On Friday 17th June Balata Refugee Camp commemorated the first anniversary of the assassination of Kalil Marshood. Perhaps 5,000 people sat in the hot afternoon sun to watch as bands played, youths performed plays, small girls sang, masked wanted-men saluted, fighters fired in the air and women old enough to be grandmothers danced with guns waived aloft, to a backdrop of rousing music and giant banners.
The people had gathered in tribute to the life of a twenty four year old newly-wed known and loved as much for his work for his community, particularly with the children of the camp, as for his membership of the Al Aqsa Martyrs Brigade, a Palestinian resistance group. The three-storey portrait lowered from the top of the school building showed just how much he meant to people here.
I was more moved than I had expected to be. Nearly 400 people from the camp have been killed in this intifada, why should this memorial have been any different from the others I attend regularly? I can’t say I knew Kalil, and I’m sure it wasn’t just that he was much loved by someone close to me, who found the whole event so difficult that he had to leave to be alone in the cemetery. Nor was I unusually touched by the silent stifled tears of Kalil’s wife, still only eighteen and living with her parents once more.
Kalil’s mother’s evident state of trauma was hard to watch but I’ve become accustomed to mothers’ grief here. His friends, anxious for a successful event, became fractious and squabbled. My feelings came from something different. The power of the emotion of thousands of people, so many of whom had lost brothers, sons, daughters similarly, who bore the heat to honour this man, overwhelmed me.
What was different about Kalil? He was loved far more than the other fighters, who have themselves become icons. Whilst he was, is, an emblem of resistance, he was more than a folk hero. Something about Kalil gave him a place in people’s hearts beyond that of all the other boys who fought and sacrificed their lives to defend their homes and families. Kalil was loved. Kalil was good.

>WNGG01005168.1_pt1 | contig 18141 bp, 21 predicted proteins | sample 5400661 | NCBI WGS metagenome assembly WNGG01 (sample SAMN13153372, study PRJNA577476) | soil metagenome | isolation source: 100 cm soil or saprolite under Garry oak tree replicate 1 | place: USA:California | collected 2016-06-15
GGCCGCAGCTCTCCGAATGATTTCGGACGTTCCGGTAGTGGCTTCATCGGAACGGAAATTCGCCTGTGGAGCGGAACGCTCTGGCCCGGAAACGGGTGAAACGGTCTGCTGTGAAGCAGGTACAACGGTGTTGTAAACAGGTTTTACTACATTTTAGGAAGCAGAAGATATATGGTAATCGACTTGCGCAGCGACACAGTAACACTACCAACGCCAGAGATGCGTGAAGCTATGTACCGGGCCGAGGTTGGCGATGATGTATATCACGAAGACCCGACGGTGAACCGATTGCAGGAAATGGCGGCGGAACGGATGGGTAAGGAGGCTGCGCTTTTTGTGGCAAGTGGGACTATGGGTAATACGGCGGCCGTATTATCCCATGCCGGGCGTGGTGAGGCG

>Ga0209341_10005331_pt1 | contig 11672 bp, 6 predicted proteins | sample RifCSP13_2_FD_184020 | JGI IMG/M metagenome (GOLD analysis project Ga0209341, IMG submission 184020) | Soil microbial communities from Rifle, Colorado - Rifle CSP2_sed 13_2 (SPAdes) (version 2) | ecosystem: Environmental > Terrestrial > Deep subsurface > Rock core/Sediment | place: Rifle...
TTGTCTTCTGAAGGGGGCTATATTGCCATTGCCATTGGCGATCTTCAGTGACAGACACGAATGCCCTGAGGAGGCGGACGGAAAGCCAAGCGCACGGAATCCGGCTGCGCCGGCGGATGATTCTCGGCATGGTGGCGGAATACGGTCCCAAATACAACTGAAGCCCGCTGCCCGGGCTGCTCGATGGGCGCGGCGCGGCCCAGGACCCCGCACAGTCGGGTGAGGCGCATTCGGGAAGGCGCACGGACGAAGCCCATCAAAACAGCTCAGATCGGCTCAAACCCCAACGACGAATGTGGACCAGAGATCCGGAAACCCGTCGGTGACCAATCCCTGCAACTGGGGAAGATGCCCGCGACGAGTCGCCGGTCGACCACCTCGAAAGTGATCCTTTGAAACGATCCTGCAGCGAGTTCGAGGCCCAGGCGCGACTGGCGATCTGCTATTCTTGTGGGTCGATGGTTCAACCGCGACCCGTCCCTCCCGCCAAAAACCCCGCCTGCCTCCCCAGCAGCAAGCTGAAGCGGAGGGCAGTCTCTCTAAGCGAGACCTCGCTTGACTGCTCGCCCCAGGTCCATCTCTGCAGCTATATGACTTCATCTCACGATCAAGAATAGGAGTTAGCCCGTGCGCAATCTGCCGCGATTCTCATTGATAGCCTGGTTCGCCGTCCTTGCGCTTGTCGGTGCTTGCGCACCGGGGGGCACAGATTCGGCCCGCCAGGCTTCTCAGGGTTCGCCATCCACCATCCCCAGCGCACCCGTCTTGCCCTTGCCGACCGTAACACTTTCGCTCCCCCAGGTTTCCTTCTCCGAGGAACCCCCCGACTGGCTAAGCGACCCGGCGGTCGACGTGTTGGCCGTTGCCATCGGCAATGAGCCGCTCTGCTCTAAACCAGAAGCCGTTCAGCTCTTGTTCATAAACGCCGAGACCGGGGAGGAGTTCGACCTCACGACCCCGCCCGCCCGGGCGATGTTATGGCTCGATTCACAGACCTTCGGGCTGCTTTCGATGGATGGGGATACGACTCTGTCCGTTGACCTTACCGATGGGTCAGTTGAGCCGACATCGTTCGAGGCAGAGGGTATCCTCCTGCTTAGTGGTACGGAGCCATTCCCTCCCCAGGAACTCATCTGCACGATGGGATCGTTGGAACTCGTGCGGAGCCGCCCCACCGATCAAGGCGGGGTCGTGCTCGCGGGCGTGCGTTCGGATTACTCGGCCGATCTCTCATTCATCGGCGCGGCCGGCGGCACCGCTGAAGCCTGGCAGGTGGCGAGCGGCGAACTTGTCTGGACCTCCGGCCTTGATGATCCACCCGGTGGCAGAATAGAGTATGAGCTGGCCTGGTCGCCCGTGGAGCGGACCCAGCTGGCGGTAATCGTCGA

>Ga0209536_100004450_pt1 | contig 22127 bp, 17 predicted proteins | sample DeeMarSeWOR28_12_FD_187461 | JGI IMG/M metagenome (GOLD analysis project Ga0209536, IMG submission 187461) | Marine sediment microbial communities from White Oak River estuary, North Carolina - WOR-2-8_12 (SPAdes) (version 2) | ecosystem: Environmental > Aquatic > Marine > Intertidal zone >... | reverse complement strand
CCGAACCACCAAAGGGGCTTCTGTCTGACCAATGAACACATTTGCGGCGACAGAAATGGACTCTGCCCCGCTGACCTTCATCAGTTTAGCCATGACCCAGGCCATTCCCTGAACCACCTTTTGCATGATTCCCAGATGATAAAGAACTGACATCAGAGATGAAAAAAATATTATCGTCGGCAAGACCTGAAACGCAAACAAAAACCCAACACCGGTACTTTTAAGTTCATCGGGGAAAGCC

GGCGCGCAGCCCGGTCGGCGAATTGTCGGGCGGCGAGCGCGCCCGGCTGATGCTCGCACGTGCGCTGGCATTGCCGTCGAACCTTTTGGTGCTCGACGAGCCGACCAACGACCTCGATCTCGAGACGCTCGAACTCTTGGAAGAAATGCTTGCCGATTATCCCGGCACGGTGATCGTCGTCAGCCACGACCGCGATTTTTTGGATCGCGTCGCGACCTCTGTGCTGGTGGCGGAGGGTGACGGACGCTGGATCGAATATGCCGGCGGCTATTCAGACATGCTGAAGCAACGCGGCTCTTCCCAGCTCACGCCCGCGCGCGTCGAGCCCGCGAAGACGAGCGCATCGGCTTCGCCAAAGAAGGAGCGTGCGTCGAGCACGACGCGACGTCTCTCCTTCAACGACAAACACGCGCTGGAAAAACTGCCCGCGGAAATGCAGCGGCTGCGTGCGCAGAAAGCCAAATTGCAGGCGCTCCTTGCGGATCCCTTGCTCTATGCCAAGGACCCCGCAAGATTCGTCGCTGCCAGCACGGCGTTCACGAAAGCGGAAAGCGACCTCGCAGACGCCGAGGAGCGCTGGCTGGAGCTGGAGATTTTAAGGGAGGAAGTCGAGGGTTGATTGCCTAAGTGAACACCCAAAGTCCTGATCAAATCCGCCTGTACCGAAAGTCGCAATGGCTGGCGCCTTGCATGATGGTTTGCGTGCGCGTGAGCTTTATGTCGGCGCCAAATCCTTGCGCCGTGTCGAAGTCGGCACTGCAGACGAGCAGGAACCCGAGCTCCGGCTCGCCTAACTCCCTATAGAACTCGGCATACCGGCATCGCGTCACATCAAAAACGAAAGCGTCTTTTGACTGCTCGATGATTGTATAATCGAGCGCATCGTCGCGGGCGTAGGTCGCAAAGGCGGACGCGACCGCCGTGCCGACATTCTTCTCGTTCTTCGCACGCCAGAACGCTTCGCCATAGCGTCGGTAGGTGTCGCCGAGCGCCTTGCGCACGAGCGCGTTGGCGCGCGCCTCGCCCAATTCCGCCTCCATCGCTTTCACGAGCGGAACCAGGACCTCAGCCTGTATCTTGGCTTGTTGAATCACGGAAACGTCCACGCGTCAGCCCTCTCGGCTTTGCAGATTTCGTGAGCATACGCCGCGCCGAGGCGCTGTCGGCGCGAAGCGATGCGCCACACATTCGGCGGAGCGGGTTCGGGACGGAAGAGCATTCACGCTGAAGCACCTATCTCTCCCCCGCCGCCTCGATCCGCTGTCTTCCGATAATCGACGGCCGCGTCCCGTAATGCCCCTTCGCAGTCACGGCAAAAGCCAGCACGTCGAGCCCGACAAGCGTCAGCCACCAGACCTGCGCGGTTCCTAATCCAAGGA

While the Israeli forces invaded the camp, Kalil joined volunteers at children’s parties. More than that, he was respected. With morals and wisdom he ensured that the fighters in his command did not harm their reputation by posing in stylish surroundings for journalists or girls, or swagger cockily in the streets with their weapons. Despite his youth, he controlled them wisely, safeguarding them against abusing the power and status that their guns give them in a society whose infrastructure has long since been bombed out by Israeli forces and whose traditional power structures are continually undermined by the humiliation of occupation.
Kalil gave people hope, not only from his successes with the brigade but from his leadership and from his very nature. Kalil made people feel not just that the occupation could be overcome but that Palestine could have a future, Palestine could be a viable, ordered and just state. He gave people hope for a tolerable future. In the days of betrayal by Palestinian politicians, Kalil’s absence leaves a gap which has yet to be filled.